Wilcox served as the judge of the Court of Judicature, which was formed to hear both civil and criminal issues. The Court also had authority over issues involving wills and probate. The court met once a week to hear civil cases. The jury assisted in deciding every case.

In civil proceedings, there was also a court fee assessed at a rate of 5%. The court once a month convened to hear criminal matters.

Court of Conscience—Wilcox presided over this court as well, and it was given the nickname Court of Conscience because it delivered swift and conclusive justice. It only heard trivial cases and decided civil disputes with a maximum value of 20 xeraphins.

The Council and the Deputy Governor served as the court of appeal. They heard appeals from all of the court of jurisdiction’s rulings. The 1672 plan that formed the court system was successful. It was quick, affordable, and effective.

Its primary flaw was that the judges lacked the independence necessary for effective administration of justice.

Second Stage 1684-1693

A court of admiralty was established in Bombay as part of the new judicial administration system, modelling it after the court of admirality that had been founded in Madras as part of the charter of 1683. The earlier Charter of 1683 issued by Charles II gave the Company the power to create courts. The Charter provided for the establishment of Courts at such locations as the Company may direct for Maritime causes of all kinds, including all cases of trespasses, injuries, and wrongs done or committed on the high seas or in Bombay or its neighbouring territory. Each Court was to be presided over by a learned judge in civil law assisted by two persons chosen by the company.

Such Courts were supposed to render decisions in accordance with the laws and conventions of merchants, as well as the standards of equity and good conscience. As a result, an Admiralty Court was founded in 1684 at Bombay. In addition, Dr. St. John was permitted to serve as the Court of Judicature’s Chief Justice. The Admiralty Court’s power was insufficient to handle all other civil business, therefore the Court of Judicature was once more established.

The island of Bombay was conquered by Siddi Yakub Admiral Emperor in 1690, which led to the dissolution of Bombay’s judicial system. In fact, the administration of justice in Bombay was all but paralysed from 1690 to 1718. Therefore, the years 1690 to 1718 are considered a dark time in Bombay’s legal history.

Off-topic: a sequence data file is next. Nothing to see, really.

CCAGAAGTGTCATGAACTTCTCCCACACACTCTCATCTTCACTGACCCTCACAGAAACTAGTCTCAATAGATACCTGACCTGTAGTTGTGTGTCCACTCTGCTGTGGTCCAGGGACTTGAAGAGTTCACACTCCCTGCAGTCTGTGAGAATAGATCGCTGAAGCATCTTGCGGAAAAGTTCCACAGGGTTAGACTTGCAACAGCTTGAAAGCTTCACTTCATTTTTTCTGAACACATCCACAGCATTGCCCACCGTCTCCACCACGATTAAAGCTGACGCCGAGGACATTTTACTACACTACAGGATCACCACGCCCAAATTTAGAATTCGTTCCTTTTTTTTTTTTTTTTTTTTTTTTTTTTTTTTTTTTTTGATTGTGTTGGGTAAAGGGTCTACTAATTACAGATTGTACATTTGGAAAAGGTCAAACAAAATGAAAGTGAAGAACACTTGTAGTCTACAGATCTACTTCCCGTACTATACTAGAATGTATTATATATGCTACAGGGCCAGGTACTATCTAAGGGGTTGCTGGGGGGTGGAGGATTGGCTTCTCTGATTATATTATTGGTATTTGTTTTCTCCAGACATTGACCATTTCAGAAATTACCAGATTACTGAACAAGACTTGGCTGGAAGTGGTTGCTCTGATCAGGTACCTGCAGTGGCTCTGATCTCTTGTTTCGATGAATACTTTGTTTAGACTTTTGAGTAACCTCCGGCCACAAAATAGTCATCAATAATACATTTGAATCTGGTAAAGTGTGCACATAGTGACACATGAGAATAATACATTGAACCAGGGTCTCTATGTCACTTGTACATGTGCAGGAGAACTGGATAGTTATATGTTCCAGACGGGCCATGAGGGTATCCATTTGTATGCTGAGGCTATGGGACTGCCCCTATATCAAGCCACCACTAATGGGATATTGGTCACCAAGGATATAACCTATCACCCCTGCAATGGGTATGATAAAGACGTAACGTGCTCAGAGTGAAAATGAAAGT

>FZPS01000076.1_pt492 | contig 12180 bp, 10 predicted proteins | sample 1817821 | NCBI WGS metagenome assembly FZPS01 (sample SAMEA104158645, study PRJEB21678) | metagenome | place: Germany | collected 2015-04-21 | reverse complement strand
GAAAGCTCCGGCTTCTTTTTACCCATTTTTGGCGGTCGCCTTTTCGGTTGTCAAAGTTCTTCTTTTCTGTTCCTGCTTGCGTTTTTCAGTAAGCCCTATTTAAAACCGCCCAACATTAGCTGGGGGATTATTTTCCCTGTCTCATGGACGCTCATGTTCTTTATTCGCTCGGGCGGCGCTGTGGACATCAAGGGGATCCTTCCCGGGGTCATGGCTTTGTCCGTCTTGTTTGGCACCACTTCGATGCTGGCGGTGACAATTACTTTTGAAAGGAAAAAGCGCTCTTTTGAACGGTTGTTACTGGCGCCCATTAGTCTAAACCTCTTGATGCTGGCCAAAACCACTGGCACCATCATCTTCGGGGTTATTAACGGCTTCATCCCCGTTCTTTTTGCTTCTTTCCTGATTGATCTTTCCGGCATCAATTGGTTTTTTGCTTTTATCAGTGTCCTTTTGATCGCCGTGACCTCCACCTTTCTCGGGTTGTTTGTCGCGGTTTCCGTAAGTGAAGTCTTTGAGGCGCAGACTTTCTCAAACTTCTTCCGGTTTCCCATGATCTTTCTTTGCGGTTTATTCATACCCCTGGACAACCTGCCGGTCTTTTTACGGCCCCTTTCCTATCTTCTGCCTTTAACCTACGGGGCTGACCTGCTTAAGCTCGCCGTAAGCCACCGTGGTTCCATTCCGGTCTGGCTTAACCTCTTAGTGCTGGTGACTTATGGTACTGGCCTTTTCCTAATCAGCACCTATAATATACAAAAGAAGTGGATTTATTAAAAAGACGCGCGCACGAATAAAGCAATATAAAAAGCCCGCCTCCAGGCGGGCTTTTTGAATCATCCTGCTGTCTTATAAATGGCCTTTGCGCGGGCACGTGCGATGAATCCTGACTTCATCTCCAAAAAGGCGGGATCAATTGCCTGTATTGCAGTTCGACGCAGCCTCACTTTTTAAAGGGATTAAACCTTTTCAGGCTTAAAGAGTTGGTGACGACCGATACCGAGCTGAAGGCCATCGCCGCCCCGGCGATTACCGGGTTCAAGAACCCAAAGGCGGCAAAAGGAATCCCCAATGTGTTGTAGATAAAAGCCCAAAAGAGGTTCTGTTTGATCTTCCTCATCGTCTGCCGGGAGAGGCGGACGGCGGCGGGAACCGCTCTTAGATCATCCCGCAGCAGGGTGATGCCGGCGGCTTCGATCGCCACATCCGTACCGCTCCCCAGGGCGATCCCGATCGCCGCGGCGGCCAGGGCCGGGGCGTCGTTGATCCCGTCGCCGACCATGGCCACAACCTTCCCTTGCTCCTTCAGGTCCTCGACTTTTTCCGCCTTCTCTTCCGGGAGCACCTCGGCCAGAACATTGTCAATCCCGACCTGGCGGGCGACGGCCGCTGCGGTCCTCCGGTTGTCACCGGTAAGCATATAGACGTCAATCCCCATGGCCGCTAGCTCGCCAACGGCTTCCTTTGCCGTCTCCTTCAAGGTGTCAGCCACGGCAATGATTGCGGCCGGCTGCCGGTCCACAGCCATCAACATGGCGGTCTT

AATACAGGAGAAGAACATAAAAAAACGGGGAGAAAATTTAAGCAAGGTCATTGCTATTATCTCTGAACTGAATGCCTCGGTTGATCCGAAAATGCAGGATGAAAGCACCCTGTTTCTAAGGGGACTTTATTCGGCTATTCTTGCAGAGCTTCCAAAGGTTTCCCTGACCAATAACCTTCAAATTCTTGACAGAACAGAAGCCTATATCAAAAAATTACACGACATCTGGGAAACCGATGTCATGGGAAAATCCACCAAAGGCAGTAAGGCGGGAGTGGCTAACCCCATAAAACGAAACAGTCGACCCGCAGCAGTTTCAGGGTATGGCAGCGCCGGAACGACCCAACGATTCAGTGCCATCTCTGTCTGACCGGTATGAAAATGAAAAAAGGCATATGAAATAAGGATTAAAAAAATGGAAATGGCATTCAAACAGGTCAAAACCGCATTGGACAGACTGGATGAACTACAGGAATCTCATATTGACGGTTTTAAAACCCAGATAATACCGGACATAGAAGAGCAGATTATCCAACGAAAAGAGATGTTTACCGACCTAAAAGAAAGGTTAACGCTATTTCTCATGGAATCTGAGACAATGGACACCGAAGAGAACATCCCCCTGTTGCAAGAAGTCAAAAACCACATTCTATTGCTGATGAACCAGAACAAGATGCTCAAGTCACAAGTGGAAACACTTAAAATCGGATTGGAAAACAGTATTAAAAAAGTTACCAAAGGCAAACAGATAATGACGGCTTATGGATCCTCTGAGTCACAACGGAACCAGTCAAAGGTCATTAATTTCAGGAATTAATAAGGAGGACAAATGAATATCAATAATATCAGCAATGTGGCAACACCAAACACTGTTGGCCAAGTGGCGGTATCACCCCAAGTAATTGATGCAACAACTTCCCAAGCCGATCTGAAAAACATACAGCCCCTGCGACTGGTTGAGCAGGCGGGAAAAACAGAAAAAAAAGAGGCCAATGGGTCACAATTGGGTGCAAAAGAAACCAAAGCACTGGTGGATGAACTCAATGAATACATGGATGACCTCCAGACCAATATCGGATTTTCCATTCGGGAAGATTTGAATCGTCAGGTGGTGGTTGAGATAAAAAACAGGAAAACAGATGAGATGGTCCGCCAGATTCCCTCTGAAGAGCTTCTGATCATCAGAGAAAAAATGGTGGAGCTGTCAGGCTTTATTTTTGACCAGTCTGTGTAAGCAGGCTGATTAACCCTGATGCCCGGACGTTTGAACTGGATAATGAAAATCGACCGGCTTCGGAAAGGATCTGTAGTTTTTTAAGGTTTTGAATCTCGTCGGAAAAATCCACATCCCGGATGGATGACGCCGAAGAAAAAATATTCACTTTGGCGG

Third Stage 1718-1726

On March 25, 1718, Governor Charles Boone restored and established a court of justice, ushering in a new era in Bombay’s judicial history. It was created by the Governor and Council, and the Company authorities later gave their approval. There were ten judges in the 1718 court of justice. The Chief Justice and five judges will all be Englishmen, per special arrangement. The remaining four had to be Indian and have to represent four different groups: Parsis, Muslims, Portuguese-Christians, and Hindus.

All English judges had standing above Indian judges and were also all members of the Governor’s Council. The court had a quorum of three English judges. Once a week, the Court convened. Indian judges, commonly referred to as “Black Justice,” were added primarily to improve the effectiveness of the Court. They served mostly as assessors or the English justices’ aides. They don’t seem to have had the same standing as English judges.

The Court of 1718 was given extensive authority. It handled all civil and criminal cases in accordance with the law, equity, and good conscience. Additionally, it was governed by the laws and regulations that the Company periodically established. The Court has to take the Indians’ traditions and practises into proper regard. In addition to having authority over probate and administrative issues, it was also given permission to serve as a Registration House for the recording of all sales involving real estate, including homes, lands, and tenements.